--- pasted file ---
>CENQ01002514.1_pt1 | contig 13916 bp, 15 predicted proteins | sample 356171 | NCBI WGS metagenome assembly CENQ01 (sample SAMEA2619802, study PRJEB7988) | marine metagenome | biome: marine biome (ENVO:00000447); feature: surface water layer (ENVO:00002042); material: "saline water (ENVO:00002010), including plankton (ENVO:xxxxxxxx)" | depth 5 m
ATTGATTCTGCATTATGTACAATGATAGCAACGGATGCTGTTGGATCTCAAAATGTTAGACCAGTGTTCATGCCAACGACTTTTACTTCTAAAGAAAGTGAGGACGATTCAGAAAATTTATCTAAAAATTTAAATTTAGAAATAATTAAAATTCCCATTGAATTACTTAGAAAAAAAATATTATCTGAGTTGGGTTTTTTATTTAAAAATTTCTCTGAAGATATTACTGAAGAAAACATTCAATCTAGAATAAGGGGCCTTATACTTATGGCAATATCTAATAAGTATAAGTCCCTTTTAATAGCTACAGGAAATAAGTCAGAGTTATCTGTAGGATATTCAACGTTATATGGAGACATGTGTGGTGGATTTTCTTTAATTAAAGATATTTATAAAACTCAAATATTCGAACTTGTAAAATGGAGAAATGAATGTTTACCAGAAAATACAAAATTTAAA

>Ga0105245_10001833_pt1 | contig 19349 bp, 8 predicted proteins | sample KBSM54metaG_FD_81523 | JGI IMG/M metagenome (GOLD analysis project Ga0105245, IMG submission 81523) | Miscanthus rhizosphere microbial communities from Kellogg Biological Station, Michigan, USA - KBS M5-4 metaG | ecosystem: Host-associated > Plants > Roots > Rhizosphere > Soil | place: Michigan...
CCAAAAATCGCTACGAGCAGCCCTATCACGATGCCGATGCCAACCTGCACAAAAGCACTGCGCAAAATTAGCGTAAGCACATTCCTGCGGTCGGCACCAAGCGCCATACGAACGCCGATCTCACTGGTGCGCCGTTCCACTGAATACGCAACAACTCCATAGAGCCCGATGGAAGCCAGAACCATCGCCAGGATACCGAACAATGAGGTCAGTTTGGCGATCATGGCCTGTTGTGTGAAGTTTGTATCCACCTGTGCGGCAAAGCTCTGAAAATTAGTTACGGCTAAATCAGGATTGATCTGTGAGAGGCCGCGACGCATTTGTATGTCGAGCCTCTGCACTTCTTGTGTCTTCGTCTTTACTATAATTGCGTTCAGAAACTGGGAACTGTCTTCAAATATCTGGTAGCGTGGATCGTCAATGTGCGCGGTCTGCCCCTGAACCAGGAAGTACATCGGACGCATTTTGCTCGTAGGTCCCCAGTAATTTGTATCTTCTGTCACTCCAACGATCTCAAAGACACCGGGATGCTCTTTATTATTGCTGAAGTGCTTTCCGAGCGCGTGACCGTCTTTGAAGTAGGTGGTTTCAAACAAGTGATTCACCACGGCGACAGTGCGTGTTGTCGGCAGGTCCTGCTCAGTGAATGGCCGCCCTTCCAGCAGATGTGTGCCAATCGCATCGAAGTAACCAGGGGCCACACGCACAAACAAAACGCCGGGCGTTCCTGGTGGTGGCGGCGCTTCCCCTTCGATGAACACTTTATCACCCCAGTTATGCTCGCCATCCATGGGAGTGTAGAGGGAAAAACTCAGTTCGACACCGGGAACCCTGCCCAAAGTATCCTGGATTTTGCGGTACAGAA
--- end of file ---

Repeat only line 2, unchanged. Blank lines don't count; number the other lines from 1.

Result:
ATTGATTCTGCATTATGTACAATGATAGCAACGGATGCTGTTGGATCTCAAAATGTTAGACCAGTGTTCATGCCAACGACTTTTACTTCTAAAGAAAGTGAGGACGATTCAGAAAATTTATCTAAAAATTTAAATTTAGAAATAATTAAAATTCCCATTGAATTACTTAGAAAAAAAATATTATCTGAGTTGGGTTTTTTATTTAAAAATTTCTCTGAAGATATTACTGAAGAAAACATTCAATCTAGAATAAGGGGCCTTATACTTATGGCAATATCTAATAAGTATAAGTCCCTTTTAATAGCTACAGGAAATAAGTCAGAGTTATCTGTAGGATATTCAACGTTATATGGAGACATGTGTGGTGGATTTTCTTTAATTAAAGATATTTATAAAACTCAAATATTCGAACTTGTAAAATGGAGAAATGAATGTTTACCAGAAAATACAAAATTTAAA